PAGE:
A Big Fat Load of RPGs

Conventional wisdom suggests that making and selling and consuming micro RPGs is all going pretty well. People make them, publish them and sell them for zero, two, five, ten or twelve dollars and people are happy to pay that for those things.

I am never a fan of conventional wisdom.

So a suggestion for all my micro-RPG writers out there: a big fat load of micro RPGs in one book. I’m thinking of calling it something like 1d20 Games, and we try to have 20 games in it. Each between say 6 and 10,000 words. Then we kickstart the whole shebang and make it real purty and printable. Get your game out as something you can put on a shelf. And if it takes off like crazy well then hell, we do it again next year. Like how anthologies gather the year’s best horror and fantasy short stories and such, so as it ends up on the shelf next to novels instead of getting ignored.

I’m throwing this idea out very casually because it’s just an idea as yet, but I’m deadly serious about following it through. I’ll write all 20 RPGs myself if need be. On the other hand, maybe you’ve been looking for a reason to finish something. Maybe you’ve got a threeforged game you’d like to publish. Maybe you’ve made something for free and figure it’s worth charging for but never quite got over that hump of publishing. Maybe together is easier than apart.

If you’ve got thoughts on this, I want to hear them. If you’ve got games to submit to it, I want to know.

13 thoughts on “A Big Fat Load of RPGs

  1. This was done for the French market, for example here : olivier.fanton.free.fr/RR2/ an anthology for the best 10 games created in 24 hours.
    However, there doesn’t seem to be a follow-up, because such competitions (game-chef alike) are not renewed every year. And even if they are, the games proposed are in .pdf form, meaning the “best-of” compilation/anthology is also in .pdf. Hence, having it printed boils down to only a print-on-demand service.

    Except if, of course, you request that all writers create all-original games that were never online.

    Also, customers want quality. If a unique writer – or you – is writing all 20 games, could you guarantee they’re the best ? That they would trust the first 20 places in a competition?

    Of course, there are other angles ; “20 games written by XX” – XX being extremely famous and having a cult-like following (Robin Laws, Sembieda, etc.). Or “20 games by Australian Designers”.

    Lastly, you have to ask yourself what is interesting in micro-games. you read micro-games because of their new ideas and concepts. So each of the 20 games better be revolutionary. And the same next year.

    Most micro-games are actually not played ; maybe even play one (or two) sessions, but then it’s over. And you have to learn new rules (or new concepts) to play the next micro-game. These are appetizers; not main courses; they do not provide enough food for a campaign. Regarding commercial success, why does White Wolf sell loads of sourcebooks? Because every sourcebook enlarges the WoD universe, and avoid to the GM the task of creating new things himself. On the contrary, micro-games…

    Just my two cents

  2. I agree with much of what Rappar notes above. Having a clear ‘brand’ will make it an easier sell. I hope it’s not “20 Games by Australian Designers” as that would exclude me! But a good hook or theme will be essential. I also agree that the games will all need to be really special – revolutionary is a strong word, but I think it does give an indication of what would make this a unique anthology of small-press games worthy of supporting.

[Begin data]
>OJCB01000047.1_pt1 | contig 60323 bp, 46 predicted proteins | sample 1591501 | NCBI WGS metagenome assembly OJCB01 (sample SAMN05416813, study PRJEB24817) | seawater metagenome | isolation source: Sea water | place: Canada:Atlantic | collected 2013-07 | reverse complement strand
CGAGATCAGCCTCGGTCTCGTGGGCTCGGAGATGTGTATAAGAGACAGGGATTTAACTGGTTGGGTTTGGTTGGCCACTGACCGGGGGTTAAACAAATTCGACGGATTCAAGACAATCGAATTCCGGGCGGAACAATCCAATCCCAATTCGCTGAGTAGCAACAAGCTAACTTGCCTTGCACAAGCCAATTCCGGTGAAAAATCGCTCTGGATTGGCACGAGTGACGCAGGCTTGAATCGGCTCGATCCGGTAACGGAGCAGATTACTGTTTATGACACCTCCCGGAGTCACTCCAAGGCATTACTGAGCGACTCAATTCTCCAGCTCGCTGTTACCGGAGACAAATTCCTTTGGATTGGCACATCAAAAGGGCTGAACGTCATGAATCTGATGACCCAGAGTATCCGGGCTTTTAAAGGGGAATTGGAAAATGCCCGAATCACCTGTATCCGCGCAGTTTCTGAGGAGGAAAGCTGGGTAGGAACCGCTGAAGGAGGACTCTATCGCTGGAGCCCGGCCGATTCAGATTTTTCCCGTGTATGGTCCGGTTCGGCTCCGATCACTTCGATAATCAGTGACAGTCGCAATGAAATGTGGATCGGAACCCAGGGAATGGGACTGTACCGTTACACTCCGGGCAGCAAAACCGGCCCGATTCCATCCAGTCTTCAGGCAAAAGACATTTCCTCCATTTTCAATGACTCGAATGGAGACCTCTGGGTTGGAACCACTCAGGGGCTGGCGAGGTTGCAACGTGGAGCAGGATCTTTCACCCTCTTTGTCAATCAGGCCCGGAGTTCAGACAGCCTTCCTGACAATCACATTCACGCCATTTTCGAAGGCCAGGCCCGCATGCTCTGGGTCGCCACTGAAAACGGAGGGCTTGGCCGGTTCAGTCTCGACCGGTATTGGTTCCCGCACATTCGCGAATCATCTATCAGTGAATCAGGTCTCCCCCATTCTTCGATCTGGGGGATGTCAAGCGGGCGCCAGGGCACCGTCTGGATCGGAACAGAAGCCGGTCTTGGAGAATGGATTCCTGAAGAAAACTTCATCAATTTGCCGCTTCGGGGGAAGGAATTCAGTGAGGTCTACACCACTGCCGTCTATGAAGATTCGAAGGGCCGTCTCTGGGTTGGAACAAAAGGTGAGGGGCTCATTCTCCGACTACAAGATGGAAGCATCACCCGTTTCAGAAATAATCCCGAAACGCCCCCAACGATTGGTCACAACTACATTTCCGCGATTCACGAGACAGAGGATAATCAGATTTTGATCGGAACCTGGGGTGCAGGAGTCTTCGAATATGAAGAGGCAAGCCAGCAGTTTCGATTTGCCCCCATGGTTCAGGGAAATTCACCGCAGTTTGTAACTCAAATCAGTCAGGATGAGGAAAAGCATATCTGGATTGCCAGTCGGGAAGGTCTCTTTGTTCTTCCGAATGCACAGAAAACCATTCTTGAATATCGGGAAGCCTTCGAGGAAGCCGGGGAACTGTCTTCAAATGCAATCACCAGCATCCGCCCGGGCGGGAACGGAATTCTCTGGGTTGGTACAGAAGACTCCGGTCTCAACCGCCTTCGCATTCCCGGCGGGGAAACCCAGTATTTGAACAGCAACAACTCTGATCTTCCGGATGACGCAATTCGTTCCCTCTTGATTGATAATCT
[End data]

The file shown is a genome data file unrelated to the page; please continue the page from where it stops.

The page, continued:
None of that is meant to dissuade anyone from giving this a go. It can and should be done!

  3. I guess for me if I could spend $30 on ten or twenty games I’d rather do that than spend $5 on one because buyer’s remorse is about products not amounts. $5 for something I never run is much worse than $30 for something I only run one tenth of.

  4. Also, the 24hr challenge runs most years in the US and Australia, Game Chef has run like ten years straight, more. I don’t know maybe the French are too relaxed and continental for this rapid pace stuff…:D

    • I see the concept and I see it’s interest, let’s improve it.πŸ™‚
      The obstacles I see are twofold:
      1) “Why would I pay for something that it pdf-free on the Net? Because it’s printed? Where’s the added value?”
      2) “this is only an appetizer, and not original content”
      Here’s the trick to answer both.
      – Having the experience of translated your Daughter of Exile; having it augmented, written a introduction scenario; edited it; illustrated it; and discussed some issues and above all, taking the reviews into account, everyone can safely state that both in style and substance, the Second Edition is better than the first one.πŸ˜‰ Be it only because we had more time to (re)write itπŸ™‚
      – similarly, one winner of Game Chef (2011 or 2012) – “90 minutes” – is improved by its author to version 1.3.

      Hence, 3 issues are addressed :
      – guarantee of quality : you publish the best games of games competitions. And, as we both have been jury in such championships, we know that the top 10 games deserve their position.πŸ™‚
      – originality : sure, the draft is free. But you requested the authors to provide an enhanced version. Which they’ll easily do, thanks to the edit work the reviewers have already done!πŸ™‚ and they have more time to polish the second edition to shininess…πŸ™‚
      – length and depth (transforming an appetizer into a main dish) : raise the word-count limit. The authors were forced to cut down to the bare bones, let them re-flesh it.

      The end product is sufficiently different from the first draft, that it deserves being bought, and has a kind of high-quality tag to it. The basic concept is still strong, indie, and not bastardized into swathes of sourcebooksπŸ™‚

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